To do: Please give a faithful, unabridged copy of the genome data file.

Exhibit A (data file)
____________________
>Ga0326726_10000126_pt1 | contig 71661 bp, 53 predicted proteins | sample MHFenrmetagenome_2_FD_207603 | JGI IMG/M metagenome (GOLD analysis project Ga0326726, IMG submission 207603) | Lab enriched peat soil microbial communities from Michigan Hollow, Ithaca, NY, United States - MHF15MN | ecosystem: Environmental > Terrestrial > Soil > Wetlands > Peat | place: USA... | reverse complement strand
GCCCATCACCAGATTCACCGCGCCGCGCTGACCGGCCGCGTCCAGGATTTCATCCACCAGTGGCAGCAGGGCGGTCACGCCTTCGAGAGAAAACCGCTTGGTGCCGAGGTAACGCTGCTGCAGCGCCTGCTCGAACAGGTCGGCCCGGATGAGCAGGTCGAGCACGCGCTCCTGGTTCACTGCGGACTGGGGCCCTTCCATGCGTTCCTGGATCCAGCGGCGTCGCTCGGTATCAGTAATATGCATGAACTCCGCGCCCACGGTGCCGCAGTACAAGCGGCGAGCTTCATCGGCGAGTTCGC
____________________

>Ga0326726_10000126_pt1 | contig 71661 bp, 53 predicted proteins | sample MHFenrmetagenome_2_FD_207603 | JGI IMG/M metagenome (GOLD analysis project Ga0326726, IMG submission 207603) | Lab enriched peat soil microbial communities from Michigan Hollow, Ithaca, NY, United States - MHF15MN | ecosystem: Environmental > Terrestrial > Soil > Wetlands > Peat | place: USA... | reverse complement strand
GCCCATCACCAGATTCACCGCGCCGCGCTGACCGGCCGCGTCCAGGATTTCATCCACCAGTGGCAGCAGGGCGGTCACGCCTTCGAGAGAAAACCGCTTGGTGCCGAGGTAACGCTGCTGCAGCGCCTGCTCGAACAGGTCGGCCCGGATGAGCAGGTCGAGCACGCGCTCCTGGTTCACTGCGGACTGGGGCCCTTCCATGCGTTCCTGGATCCAGCGGCGTCGCTCGGTATCAGTAATATGCATGAACTCCGCGCCCACGGTGCCGCAGTACAAGCGGCGAGCTTCATCGGCGAGTTCGC